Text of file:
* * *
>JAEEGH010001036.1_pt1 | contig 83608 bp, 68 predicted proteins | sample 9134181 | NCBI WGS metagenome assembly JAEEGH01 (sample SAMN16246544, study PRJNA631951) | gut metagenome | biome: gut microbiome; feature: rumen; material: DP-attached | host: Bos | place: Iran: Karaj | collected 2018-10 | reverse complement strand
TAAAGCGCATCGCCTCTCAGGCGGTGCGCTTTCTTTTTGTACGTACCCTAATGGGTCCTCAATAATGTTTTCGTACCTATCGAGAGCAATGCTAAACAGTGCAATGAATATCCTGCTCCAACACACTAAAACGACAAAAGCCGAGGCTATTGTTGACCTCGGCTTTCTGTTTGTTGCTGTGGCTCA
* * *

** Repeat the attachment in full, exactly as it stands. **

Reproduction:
>JAEEGH010001036.1_pt1 | contig 83608 bp, 68 predicted proteins | sample 9134181 | NCBI WGS metagenome assembly JAEEGH01 (sample SAMN16246544, study PRJNA631951) | gut metagenome | biome: gut microbiome; feature: rumen; material: DP-attached | host: Bos | place: Iran: Karaj | collected 2018-10 | reverse complement strand
TAAAGCGCATCGCCTCTCAGGCGGTGCGCTTTCTTTTTGTACGTACCCTAATGGGTCCTCAATAATGTTTTCGTACCTATCGAGAGCAATGCTAAACAGTGCAATGAATATCCTGCTCCAACACACTAAAACGACAAAAGCCGAGGCTATTGTTGACCTCGGCTTTCTGTTTGTTGCTGTGGCTCA